Introducing a new adventure with Pandaw Expeditions: The Irrawaddy Delta

Wednesday 12th April 2017

Pandaw has launched a brand-new expedition, sailing into the heart of the vibrant and varied landscape of the Irrawaddy Delta, exploring its maze of tributaries which remain untouched by tourism. Set sail from Rangoon and weave through the complex labyrinth of waterways only navigated by the most experienced pilots on this fascinating 7-night itinerary and savour the contrasts of indigenous village life, markets, ancient trading ports, temples, churches and mosques, as well as a plethora of birdlife and the possibility of seeing salt water crocodiles.

As the longest established river cruise company in Southeast Asia, Pandaw are undoubtedly the pioneers of boutique adventure for the inquisitive traveller and exceptional at creating river cruising itineraries unmarked by the tourist footprint. Take a step back in time and recapture the golden era of luxurious travel on board the beautiful RV Katha Pandaw, hand-crafted in teak and brass, to embark on this unique circular delta expedition from Rangoon. The Katha offers only 16 spacious cabins, exquisite dining al fresco using locally sourced ingredients and a very personalised service in the comfort of Katha’s shaded deck by their 21 crewmembers.

Setting sail from Rangoon along the Twante Canal, stopping en route at the pottery village of Twante, the Katha reaches Pyapon, 15km inland from the Andaman Sea, in time for guests to explore this lively delta town and seaport with its bustling docks and market. The following day the ship ventures further inland to the former Mon capital of Bogale in the Ayeyarwady Region, as well as visiting Mein Ma Hla Kyun Wildlife Reserve, a mangrove ecosystem and home of the salt water crocodile. From Bogale to Myaungmya is a fascinating day of sailing as the Katha weaves through tidal creeks and channels across the heart of the delta which is completed the next day when joining the great Bassein River up to Bassein, originally a colonial rice town, now a seaport and the capital of the delta, with charming riverfront teahouses and restaurants specialising in seafood. Bassein is home to the traditional monk’s waxed cloth hand-painted parasol as well as many shrines such as the Schwemokhtaw Pagoda and a vibrant central market. On the fifth day of the itinerary, guests are offered the chance to further explore this interesting port or can opt for a relaxed day at the palm fringed, white sand and crystal clear waters of Ngwesaung Beach.

The voyage then joins the upper delta route used by the old Irrawaddy Flotilla Company launch service, stopping overnight at the attractive river port of Wakema. This is the hometown of a notable Buddhist missionary known as Sayadaw U Pannya Vamsa. The seventh day is a lively contrast of busier channels and riverbanks teaming with activity, arriving at sunset to enjoy a walk along the colourful boulevard of Maubin. The final morning is spent crossing the Twante Canal and back to Pandaw’s base on the Rangoon River in colonial downtown for midday disembarkation.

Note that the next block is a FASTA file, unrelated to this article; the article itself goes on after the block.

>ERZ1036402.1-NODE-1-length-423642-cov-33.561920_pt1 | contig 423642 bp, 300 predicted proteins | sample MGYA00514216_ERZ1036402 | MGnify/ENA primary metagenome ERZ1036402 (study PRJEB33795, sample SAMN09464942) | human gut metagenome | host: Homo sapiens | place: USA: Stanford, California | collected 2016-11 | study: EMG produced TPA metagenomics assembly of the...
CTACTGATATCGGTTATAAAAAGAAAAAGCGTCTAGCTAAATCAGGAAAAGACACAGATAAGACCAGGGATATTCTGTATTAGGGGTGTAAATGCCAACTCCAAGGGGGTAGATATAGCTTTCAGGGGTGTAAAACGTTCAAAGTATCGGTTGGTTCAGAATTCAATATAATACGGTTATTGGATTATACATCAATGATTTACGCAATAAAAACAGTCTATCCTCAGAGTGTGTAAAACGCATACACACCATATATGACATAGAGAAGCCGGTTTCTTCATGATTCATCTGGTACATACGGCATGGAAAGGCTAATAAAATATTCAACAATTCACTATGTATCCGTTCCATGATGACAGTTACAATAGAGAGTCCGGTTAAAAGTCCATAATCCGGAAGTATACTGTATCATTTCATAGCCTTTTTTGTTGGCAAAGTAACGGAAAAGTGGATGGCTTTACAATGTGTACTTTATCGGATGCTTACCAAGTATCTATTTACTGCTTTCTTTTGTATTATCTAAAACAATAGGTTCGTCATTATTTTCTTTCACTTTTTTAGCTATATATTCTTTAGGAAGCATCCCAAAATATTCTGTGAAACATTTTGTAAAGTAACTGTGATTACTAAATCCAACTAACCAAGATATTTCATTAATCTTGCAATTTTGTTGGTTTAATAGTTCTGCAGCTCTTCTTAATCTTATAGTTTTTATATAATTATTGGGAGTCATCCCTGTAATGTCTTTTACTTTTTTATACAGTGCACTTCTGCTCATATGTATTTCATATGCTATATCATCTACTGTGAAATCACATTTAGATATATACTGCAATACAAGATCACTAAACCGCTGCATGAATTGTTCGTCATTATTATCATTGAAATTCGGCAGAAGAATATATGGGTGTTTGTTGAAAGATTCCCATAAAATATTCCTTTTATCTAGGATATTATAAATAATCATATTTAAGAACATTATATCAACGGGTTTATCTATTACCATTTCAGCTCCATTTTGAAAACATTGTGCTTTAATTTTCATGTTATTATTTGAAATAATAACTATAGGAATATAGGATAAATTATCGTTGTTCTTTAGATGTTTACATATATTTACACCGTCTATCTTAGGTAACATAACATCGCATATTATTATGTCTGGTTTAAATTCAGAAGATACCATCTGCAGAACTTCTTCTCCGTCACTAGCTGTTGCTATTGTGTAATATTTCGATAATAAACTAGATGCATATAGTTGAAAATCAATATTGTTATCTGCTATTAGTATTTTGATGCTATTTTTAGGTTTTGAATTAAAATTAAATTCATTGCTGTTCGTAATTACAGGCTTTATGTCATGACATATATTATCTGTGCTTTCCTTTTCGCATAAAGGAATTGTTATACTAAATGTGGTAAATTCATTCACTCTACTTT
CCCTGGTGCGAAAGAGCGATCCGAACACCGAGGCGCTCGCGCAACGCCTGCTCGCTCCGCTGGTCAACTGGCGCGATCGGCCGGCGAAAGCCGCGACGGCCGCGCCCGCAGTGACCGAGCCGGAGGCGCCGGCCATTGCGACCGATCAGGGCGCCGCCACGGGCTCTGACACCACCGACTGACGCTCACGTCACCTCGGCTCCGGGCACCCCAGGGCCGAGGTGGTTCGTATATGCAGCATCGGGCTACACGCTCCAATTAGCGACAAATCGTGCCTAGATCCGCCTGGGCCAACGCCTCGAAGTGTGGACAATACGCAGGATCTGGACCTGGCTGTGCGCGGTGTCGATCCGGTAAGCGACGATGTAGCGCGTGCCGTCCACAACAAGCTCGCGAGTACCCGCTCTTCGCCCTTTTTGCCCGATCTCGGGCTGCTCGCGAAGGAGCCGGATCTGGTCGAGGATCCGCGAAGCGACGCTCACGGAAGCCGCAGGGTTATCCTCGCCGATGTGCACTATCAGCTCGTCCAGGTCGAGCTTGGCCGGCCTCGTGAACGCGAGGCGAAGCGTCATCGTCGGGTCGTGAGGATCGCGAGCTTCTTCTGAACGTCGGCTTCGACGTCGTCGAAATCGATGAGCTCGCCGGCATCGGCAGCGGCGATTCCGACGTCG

This expedition is truly a step back into a bygone era. Since the Raj, life in the Delta has seen little change, although British civil engineering increased the cultivatable land through dykes and barriers, connecting the Delta via the 22-mile Twante Canal with the Yangon River, on which sits the country’s former capital and main port of Rangoon. In the heyday of the Raj, the Delta’s rice production fed vast swathes of the British Empire via Rangoon’s docks. These flatlands comprise mineral rich soil which continues to produce high yields of rice. In the early 1900’s The Irrawaddy Flotilla Company operated over 100 creek steamers across the Delta connecting these rice towns and villages at a time when there were neither roads nor bridges. On the waterways themselves, fishermen and turtle egg hunters ply their ancient business, while exotic migratory water birds paddle in the shallows.

The Irrawaddy Delta was the scene of Pandaw’s celebrated humanitarian rescue mission after the devastation of Cyclone Nargis in 2008. The launch of this new expedition marks the 10th anniversary of Pandaw playing a leading role after the worst storm in the long history of Burma made landfall, causing a tidal wave 40km inland. Pandaw converted its ships into floating clinics and provided emergency relief packages. This was the launch of Pandaw Charity which today has seven clinics and twelve schools established in rural locations around Pagan.

Pre and post tours are offered in combination with the Irrawaddy Delta itinerary. Add an overnight stay in the Sule Shangri-La Hotel in Rangoon and enjoy a guide-led excursion to the nearby Schwegadon Pagoda.

For those still seeking further adventure, consider the three night post tour of the Ancient Arakan in the Bay of Bengal. The temples in Mrauk-U have been constructed from hewn stones instead of mud and bricks, the most important being Shite-thaung, Htukkanthein and Koe-thaung as well as Five Mahn pagodas.

Departures from 10th March 2018 for seven nights from $2,117pp sharing a twin cabin.

Visit www.pandaw.com for more information.

SOURCE: Pandaw

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